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Below-normal Atlantic Hurricane Season is likely this year

Below-normal Atlantic Hurricane Season is likely this year

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NOAA’s Climate Prediction Center says the 2015 Atlantic hurricane season will likely be below-normal, but that’s no reason to believe coastal areas will have it easy.

For the hurricane season, which officially runs from June 1 — November 30, NOAA is predicting a 70 per cent likelihood of 6 to 11 named storms (winds of 39 mph or higher), of which 3 to 6 could become hurricanes (winds of 74 mph or higher), including zero to 2 major hurricanes (Category 3, 4 or 5; winds of 111 mph or higher). While a below-normal season is likely (70 per cent), there is also a 20 percent chance of a near-normal season, and a 10 per cent chance of an above-normal season.

“A below-normal season doesn’t mean we’re off the hook. As we’ve seen before, below-normal seasons can still produce catastrophic impacts to communities,” said NOAA Administrator Kathryn Sullivan, Ph.D., referring to the 1992 season in which only seven named storms formed, yet the first was Andrew — a Category 5 Major Hurricane that devastated South Florida.

“The main factor expected to suppress the hurricane season this year is El Niño, which is already affecting wind and pressure patterns, and is forecast to last through the hurricane season,” said Gerry Bell, Ph.D., lead seasonal hurricane forecaster with NOAA’s Climate Prediction Center. “El Niño may also intensify as the season progresses, and is expected to have its greatest influence during the peak months of the season. We also expect sea surface temperatures in the tropical Atlantic to be close to normal, whereas warmer waters would have supported storm development.”

Included in today’s outlook is Tropical Storm Ana, but its pre-season development is not an indicator of the overall season strength. Ana’s development was typical of pre-season named storms, which often form along frontal boundaries in association with a trough in the jet stream. This method of formation differs from the named storms during the peak of the season, which originate mainly from low-pressure systems moving westward from Africa, and are independent of frontal boundaries and the jet stream.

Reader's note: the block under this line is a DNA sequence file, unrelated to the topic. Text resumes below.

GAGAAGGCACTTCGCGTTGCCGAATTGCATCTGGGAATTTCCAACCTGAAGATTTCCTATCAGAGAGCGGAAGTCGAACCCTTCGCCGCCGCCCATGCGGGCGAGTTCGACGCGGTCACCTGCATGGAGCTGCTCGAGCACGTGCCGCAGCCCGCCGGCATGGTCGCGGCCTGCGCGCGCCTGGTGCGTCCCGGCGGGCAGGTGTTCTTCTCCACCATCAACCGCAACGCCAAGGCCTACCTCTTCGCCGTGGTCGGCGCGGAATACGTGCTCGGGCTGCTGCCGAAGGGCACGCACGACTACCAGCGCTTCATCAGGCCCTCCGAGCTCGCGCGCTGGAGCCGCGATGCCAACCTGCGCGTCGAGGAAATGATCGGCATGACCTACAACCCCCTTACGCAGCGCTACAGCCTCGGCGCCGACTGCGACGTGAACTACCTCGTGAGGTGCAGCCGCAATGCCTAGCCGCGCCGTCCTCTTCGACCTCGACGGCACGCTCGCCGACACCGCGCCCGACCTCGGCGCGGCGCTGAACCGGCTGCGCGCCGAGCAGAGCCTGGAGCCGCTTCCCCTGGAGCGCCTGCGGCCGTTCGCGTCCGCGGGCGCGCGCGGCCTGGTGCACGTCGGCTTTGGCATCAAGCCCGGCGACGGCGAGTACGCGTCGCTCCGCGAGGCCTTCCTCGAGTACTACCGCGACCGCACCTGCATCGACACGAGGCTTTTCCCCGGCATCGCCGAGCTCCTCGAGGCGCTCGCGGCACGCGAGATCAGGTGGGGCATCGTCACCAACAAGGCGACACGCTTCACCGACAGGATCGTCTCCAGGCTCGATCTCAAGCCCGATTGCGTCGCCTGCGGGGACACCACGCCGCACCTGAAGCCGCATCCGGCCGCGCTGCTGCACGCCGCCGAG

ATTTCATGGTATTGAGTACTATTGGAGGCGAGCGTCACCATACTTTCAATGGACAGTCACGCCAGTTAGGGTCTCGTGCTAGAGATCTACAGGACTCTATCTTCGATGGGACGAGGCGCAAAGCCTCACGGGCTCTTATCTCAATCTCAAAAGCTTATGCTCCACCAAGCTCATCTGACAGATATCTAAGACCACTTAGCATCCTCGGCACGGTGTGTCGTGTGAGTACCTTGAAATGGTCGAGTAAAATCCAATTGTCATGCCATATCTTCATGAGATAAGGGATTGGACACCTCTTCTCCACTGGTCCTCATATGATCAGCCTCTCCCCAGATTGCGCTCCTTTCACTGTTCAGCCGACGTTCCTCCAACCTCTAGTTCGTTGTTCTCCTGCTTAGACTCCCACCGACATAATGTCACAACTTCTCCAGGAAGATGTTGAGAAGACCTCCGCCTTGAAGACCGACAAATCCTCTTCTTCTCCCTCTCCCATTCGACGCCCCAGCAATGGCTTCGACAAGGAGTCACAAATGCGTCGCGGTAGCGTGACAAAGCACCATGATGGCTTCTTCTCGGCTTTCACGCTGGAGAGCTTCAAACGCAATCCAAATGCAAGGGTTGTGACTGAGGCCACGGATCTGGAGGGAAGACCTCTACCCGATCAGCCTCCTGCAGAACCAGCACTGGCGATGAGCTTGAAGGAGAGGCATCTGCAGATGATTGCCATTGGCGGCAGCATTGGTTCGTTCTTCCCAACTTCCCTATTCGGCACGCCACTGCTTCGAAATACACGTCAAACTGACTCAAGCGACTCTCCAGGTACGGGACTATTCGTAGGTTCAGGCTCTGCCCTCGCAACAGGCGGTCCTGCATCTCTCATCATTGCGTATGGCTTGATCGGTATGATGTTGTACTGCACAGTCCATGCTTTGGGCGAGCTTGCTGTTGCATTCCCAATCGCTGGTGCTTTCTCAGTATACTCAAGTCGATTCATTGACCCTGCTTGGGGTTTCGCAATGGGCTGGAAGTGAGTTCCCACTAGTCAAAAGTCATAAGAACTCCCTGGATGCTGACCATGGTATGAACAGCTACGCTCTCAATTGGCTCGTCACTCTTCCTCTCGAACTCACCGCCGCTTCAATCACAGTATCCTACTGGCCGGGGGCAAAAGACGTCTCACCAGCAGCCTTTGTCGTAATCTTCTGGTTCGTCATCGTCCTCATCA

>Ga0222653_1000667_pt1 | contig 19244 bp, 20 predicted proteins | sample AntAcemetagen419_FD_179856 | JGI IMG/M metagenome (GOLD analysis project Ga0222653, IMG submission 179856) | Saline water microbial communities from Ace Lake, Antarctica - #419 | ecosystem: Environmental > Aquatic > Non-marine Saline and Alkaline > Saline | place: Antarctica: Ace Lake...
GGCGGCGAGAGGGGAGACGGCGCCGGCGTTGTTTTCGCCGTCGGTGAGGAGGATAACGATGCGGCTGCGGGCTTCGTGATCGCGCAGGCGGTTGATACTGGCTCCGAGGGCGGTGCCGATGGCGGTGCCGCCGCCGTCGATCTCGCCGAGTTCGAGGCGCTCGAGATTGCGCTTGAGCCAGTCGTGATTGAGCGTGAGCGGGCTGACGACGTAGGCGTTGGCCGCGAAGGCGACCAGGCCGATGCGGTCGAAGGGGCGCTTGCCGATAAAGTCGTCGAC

With the new hurricane season comes a new prototype storm surge watch/warning graphic from NOAA’s National Hurricane Center, intended to highlight areas along the Gulf and Atlantic coasts of the United States that have a significant risk of life-threatening inundation by storm surge from a tropical cyclone.

The new graphic will introduce the concept of a watch or warning specific to the storm surge hazard. Storm surge is often the greatest threat to life and property from a tropical cyclone, and it can occur at different times and at different locations from a storm’s hazardous winds. In addition, while most coastal residents can remain in their homes and be safe from a tropical cyclone’s winds, evacuations are often needed to keep people safe from storm surge. Having separate warnings for these two hazards should provide emergency managers, the media, and the general public better guidance on the hazards they face when tropical cyclones threaten.

Also new this season is a higher resolution version (2 km near the storm area) of NOAA’s Hurricane Weather Research and Forecasting model (HWRF), thanks to the upgrades to operational computing. A new 40-member HWRF ensemble-based data assimilation system will also be implemented to make better use of aircraft reconnaissance-based Tail Doppler Radar data for improved intensity forecasts. Retrospective testing of 2015 HWRF upgrades demonstrated a five per cent improvement in the intensity forecasts compared to last year.

“It only takes one hurricane or tropical storm making landfall in your community to significantly disrupt your life,” said FEMA Deputy Administrator Joseph Nimmich. “Everyone should take action now to prepare themselves and their families for hurricanes and powerful storms. Develop a family communications plan, build an emergency supply kit for your home, and take time to learn evacuation routes for your area. Knowing what to do ahead of time can literally save your life and help you bounce back stronger and faster should disaster strike in your area.”

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